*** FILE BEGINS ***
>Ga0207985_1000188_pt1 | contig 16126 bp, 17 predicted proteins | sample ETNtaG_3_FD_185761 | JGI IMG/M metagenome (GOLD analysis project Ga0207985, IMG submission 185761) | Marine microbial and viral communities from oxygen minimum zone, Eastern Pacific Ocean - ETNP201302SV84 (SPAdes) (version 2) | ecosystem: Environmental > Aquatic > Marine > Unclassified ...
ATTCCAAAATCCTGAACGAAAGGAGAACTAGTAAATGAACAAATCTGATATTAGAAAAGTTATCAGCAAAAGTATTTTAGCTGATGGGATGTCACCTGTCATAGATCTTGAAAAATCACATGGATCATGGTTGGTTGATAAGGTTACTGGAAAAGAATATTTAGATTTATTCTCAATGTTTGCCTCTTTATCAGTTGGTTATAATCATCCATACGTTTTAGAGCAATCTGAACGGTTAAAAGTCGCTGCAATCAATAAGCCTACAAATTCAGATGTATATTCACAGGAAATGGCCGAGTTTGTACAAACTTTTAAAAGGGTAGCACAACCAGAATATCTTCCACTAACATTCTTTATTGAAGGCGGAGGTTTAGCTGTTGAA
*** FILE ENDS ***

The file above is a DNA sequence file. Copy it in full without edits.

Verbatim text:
>Ga0207985_1000188_pt1 | contig 16126 bp, 17 predicted proteins | sample ETNtaG_3_FD_185761 | JGI IMG/M metagenome (GOLD analysis project Ga0207985, IMG submission 185761) | Marine microbial and viral communities from oxygen minimum zone, Eastern Pacific Ocean - ETNP201302SV84 (SPAdes) (version 2) | ecosystem: Environmental > Aquatic > Marine > Unclassified ...
ATTCCAAAATCCTGAACGAAAGGAGAACTAGTAAATGAACAAATCTGATATTAGAAAAGTTATCAGCAAAAGTATTTTAGCTGATGGGATGTCACCTGTCATAGATCTTGAAAAATCACATGGATCATGGTTGGTTGATAAGGTTACTGGAAAAGAATATTTAGATTTATTCTCAATGTTTGCCTCTTTATCAGTTGGTTATAATCATCCATACGTTTTAGAGCAATCTGAACGGTTAAAAGTCGCTGCAATCAATAAGCCTACAAATTCAGATGTATATTCACAGGAAATGGCCGAGTTTGTACAAACTTTTAAAAGGGTAGCACAACCAGAATATCTTCCACTAACATTCTTTATTGAAGGCGGAGGTTTAGCTGTTGAA